Petersen also explained that they see a lot of the same auditioners each year (there’s no limit to how many times you can submit for it!), ones who didn’t make the cut but keep trying and keep improving. “It is great for us as casting directors to watch them grow and to see their drag morph into something bigger and better,” he said. “That’s definitely a factor that we look at when we’re watching the videos.”
In addition to video submissions, Bolte and Petersen are also on the lookout for talent all year round, both in-person at drag shows and those performing online. “We’re always stalking Instagram,” says Bolte.
Tell your story
“We want the people that feel like, ‘Oh, I could never be on television,’ because those people have amazing stories sometimes,” Petersen said. “In reality television, unscripted, that’s what people really respond to, people with very unique lives and stories. We actually enjoy interviewing people who have never done this before. It’s our job as the casting directors to make them feel comfortable during the interview process, to open up to us, a complete stranger.”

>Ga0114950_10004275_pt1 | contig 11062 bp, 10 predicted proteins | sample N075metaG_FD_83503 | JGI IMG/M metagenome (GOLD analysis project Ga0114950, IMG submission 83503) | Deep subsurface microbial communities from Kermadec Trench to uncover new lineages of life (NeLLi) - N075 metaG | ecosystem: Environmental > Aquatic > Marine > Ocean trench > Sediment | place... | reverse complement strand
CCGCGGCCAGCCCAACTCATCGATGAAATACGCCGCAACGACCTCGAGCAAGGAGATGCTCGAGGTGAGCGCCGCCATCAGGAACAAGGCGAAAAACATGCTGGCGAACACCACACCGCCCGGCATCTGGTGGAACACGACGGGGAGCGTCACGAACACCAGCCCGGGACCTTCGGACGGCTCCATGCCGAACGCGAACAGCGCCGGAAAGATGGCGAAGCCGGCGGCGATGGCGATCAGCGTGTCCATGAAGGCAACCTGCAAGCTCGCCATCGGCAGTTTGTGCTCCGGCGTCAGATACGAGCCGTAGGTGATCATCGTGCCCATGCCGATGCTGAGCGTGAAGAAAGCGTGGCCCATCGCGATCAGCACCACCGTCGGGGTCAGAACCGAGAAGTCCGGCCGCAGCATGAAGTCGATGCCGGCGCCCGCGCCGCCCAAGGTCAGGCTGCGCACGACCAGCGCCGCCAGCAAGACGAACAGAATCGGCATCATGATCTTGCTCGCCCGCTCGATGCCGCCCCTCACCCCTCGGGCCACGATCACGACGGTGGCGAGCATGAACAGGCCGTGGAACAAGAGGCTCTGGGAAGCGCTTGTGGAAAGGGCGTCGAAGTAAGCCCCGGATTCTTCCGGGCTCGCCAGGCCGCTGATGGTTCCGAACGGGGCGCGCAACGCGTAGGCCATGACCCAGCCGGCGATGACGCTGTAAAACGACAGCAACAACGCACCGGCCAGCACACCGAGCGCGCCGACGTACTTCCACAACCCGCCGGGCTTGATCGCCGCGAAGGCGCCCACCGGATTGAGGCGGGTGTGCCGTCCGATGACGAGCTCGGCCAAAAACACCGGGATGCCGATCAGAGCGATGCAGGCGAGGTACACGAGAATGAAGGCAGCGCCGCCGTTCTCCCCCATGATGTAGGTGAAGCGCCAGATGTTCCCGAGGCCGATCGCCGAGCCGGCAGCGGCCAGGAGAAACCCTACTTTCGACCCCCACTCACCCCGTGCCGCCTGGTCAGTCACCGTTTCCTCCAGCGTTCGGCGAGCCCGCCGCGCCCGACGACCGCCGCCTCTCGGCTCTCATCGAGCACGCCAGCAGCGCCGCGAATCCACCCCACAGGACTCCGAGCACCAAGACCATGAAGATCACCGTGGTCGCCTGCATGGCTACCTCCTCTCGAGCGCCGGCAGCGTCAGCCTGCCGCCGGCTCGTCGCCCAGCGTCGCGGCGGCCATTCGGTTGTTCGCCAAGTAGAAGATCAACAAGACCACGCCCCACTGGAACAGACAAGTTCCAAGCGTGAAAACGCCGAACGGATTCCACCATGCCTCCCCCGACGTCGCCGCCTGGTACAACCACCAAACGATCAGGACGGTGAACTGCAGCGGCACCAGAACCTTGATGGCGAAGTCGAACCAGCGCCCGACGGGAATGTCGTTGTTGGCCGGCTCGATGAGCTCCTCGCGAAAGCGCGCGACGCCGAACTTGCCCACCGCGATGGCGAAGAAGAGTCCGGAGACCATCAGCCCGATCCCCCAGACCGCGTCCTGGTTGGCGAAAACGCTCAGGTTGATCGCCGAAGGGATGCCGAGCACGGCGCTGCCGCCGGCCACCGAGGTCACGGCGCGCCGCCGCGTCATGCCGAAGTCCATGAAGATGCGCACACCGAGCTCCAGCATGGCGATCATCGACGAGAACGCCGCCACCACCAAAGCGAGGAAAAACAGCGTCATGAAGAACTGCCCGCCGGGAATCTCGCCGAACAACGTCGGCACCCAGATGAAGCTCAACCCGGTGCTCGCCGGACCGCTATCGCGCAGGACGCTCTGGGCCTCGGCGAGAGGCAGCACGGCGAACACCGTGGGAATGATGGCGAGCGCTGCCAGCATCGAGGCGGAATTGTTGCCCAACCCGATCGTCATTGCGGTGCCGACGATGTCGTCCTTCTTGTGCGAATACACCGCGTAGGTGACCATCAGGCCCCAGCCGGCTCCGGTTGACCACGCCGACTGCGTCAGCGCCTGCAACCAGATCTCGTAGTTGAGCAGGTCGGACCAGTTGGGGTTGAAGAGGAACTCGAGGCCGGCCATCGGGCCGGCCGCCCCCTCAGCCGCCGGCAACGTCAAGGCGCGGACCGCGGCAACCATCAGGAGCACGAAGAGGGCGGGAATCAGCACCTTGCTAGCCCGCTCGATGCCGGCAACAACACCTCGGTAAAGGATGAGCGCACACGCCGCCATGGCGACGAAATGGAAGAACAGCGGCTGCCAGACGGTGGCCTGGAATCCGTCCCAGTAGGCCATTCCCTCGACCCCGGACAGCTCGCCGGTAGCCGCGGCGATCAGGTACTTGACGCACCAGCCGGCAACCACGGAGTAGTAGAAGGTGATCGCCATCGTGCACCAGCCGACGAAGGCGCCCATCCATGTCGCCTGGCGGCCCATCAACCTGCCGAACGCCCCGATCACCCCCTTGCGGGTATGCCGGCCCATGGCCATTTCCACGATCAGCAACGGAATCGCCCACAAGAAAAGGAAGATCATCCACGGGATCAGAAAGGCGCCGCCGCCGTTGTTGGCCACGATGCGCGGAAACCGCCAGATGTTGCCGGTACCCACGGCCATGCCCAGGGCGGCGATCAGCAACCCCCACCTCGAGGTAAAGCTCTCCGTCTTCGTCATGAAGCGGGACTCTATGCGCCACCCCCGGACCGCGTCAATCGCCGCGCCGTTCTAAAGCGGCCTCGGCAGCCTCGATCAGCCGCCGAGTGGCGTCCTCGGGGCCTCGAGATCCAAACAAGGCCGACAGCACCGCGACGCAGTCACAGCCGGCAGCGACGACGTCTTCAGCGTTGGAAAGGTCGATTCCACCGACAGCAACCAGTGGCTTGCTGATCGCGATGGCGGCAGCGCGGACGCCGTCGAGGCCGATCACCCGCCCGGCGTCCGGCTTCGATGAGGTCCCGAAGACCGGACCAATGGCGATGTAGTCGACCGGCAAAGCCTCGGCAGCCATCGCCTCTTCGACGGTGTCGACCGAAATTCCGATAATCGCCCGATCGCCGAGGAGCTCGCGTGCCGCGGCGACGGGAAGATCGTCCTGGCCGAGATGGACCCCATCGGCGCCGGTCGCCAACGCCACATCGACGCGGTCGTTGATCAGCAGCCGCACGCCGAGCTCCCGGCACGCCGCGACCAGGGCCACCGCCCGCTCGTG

Similarly, Bolte said, “I also think that when you’re going through the application process, put yourself out there. If you’re filling out an application, tell your story. Share about your personality, tell us funny stories. Some people really half-ass them. It’s unscripted TV. We want them to be themselves. You can’t be a fake character throughout an entire TV show, so be yourself, or be you after a really strong cup of coffee—the energetic version of yourself when you’re set up for an interview. If you’re kind-hearted, show that side of yourself. And if you’re loud and over the top, bring it on. We’re ready.”
Authenticity is key